In his first week interning with Representative Pat Tiberi in the Capitol complex in Washington D.C., Colin Phillips got lost searching for the House Parking Authority. Quick to learn and eager to make an impact, the junior history and political science major at Waynesburg University knew the Capitol well enough to give tours by the end of the summer.
“While in the office, I had a multitude of tasks including answering constituent calls, sorting constituent mail, taking things to other offices or the House Republican Cloak Room and completing projects for other staffers,” Phillips said. “But one of my favorite things to do was give tours because it allowed me to directly talk to constituents and get to know them on a personal level.”
As an intern for Tiberi, a Republican from Ohio’s 12th District, Phillips said his favorite summer experience was taking part in a GOP press conference about student loans.
“GOP Representatives, including the speaker John Boehner, walked down the steps right next to me and talked about how they wished to avoid the doubling of student loan interest rates,” Phillips said. “This was my favorite moment because I was able to be part of something important and because I am directly impacted by what they were talking about.”
Looking to add even more to his resume, Phillips applied for the internship based on the one he completed prior to his sophomore year. In the summer of 2012, he interned with the Ohio Board of Regents, which is the state agency for higher education in Ohio.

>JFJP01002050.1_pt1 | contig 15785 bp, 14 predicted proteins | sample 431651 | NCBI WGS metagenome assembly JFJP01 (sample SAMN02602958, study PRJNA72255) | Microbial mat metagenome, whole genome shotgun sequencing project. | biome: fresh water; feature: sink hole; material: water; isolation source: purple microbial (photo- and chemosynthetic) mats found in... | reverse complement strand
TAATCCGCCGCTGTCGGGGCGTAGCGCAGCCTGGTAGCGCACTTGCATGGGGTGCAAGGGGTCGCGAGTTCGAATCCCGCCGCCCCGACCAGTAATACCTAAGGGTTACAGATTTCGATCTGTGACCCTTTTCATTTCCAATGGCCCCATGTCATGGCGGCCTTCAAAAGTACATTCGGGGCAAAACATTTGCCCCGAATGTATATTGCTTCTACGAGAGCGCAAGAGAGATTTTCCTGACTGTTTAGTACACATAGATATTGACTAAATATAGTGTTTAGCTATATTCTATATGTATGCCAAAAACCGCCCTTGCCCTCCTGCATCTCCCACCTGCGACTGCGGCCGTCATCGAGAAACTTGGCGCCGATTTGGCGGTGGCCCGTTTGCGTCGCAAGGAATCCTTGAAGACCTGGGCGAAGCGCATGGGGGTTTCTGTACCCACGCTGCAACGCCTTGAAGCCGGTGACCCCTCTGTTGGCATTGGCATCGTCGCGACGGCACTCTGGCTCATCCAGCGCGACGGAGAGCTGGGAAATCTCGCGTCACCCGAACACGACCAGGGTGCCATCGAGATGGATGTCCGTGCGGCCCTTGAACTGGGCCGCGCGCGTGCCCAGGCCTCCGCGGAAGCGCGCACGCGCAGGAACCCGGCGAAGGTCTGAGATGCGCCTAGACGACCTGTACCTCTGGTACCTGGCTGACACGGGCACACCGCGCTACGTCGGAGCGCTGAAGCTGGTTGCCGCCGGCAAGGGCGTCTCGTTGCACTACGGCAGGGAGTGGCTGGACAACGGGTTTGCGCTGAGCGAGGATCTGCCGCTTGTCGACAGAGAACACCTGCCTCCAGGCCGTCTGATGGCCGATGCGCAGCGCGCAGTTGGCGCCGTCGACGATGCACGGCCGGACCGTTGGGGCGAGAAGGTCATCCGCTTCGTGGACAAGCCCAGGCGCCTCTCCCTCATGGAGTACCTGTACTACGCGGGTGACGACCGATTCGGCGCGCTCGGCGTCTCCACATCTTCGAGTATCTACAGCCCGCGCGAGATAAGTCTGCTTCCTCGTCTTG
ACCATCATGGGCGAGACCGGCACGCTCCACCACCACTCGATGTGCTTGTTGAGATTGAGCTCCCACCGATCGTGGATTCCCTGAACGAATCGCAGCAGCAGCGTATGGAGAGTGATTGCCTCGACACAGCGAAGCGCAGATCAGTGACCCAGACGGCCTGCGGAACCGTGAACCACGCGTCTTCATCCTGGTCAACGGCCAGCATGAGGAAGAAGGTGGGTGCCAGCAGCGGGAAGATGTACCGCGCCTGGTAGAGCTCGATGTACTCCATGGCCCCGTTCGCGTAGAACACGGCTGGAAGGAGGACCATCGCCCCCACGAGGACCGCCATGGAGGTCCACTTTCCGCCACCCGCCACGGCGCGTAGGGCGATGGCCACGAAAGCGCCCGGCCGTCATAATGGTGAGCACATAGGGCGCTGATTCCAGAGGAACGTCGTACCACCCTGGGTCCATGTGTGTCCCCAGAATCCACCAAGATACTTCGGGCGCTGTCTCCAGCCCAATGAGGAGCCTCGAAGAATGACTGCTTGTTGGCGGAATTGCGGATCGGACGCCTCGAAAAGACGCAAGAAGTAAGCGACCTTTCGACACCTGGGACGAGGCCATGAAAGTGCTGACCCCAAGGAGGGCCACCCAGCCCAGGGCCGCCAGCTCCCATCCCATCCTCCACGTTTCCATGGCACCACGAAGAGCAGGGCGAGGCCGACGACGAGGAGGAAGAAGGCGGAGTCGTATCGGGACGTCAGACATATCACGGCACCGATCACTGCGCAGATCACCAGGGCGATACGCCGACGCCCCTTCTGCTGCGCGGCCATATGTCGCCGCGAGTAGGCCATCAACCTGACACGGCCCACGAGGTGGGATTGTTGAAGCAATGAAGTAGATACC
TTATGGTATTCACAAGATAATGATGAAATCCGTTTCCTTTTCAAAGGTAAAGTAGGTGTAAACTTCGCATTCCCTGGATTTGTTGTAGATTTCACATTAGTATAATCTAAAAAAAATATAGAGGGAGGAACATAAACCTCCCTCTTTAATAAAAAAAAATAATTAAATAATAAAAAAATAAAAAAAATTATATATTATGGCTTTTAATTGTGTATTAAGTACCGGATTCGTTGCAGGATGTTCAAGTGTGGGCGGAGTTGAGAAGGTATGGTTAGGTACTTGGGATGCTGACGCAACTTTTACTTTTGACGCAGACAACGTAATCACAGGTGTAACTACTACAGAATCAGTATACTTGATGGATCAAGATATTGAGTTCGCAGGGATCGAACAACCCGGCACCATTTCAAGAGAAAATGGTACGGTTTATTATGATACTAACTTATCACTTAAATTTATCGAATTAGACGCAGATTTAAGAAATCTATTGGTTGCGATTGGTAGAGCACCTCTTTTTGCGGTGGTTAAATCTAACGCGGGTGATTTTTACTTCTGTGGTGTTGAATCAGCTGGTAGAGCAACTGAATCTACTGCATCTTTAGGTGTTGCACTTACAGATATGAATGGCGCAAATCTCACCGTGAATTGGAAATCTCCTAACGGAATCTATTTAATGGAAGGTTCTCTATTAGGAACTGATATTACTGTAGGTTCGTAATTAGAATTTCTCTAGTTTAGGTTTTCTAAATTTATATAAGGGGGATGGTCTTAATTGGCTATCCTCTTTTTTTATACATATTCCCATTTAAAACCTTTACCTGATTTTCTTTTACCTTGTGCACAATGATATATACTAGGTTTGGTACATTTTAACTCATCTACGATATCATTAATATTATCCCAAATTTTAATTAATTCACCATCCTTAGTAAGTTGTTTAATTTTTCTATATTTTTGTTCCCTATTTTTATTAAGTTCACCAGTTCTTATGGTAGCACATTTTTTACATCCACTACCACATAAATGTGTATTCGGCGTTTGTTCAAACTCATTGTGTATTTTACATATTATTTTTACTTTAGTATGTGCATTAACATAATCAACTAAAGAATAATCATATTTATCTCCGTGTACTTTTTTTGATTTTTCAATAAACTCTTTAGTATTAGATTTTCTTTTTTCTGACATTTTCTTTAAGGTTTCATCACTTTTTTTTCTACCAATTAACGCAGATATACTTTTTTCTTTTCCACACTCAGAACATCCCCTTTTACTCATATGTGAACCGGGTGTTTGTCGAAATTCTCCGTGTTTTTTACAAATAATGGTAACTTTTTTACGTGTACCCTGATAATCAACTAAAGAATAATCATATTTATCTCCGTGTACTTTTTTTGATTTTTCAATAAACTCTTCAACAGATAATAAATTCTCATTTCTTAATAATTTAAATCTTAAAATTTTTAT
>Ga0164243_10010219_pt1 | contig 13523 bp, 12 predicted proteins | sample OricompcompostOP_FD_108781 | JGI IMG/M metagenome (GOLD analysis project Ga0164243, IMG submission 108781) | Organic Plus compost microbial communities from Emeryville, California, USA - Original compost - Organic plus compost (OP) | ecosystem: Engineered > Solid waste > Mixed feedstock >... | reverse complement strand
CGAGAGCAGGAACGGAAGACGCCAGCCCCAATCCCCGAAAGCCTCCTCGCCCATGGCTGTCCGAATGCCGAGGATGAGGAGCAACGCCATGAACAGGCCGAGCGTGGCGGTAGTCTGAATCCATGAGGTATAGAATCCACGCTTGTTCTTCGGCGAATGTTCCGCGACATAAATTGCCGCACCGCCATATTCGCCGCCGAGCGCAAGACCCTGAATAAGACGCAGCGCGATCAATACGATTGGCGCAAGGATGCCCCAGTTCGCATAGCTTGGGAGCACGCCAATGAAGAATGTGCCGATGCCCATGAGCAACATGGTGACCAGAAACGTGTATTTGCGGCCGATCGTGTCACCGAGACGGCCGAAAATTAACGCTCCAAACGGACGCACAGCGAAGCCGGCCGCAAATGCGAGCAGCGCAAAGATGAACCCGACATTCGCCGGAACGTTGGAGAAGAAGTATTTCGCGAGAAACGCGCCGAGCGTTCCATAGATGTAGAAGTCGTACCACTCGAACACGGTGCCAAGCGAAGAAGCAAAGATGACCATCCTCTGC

“Because I worked with state government in 2012, I wanted a new perspective and decided to look into a national government internship,” Phillips said. “Through both positions, I have seen myself become more independent and more open about my political thought.”
Phillips began both internships with a strong base of political knowledge as a result of his history and political science courses at Waynesburg University, as well as his involvement with the University’s Stover Center for Constitutional Studies and Moral Leadership.
“Mr. Phillips stands out among his peers for his steady determination, positive attitude and high standards of integrity,” said Dr. Larry Stratton, the director of the Stover Center. “When he gently speaks, everyone listens. I expect that he will flourish in law school and as a political leader thereafter.”
As a Stover Scholar, Phillips regularly meets with cultural, religious and political leaders from across the nation.
“The Stover Scholarship and the opportunities that it has afforded me as well as the people I’ve met is something that could only have happened at Waynesburg University,” Phillips said.
Phillips, who keeps busy as a member of the men’s tennis team, an officer in the Waynesburg University Young Republicans Club, a member in concert choir, the football team and the Fellowship of Christian Athletes, says his extracurricular activities prepared him for the internship in many ways.
“My campus activities have made me think about what is coming next, which allowed me to do things before the Congressman and staffers asked me to do them,” Phillips said. “I really care about the work I do. Instead of the work being boring and tedious and me putting little into it, I try to do what is expected and then some. Those are things that Waynesburg University has helped me to appreciate.”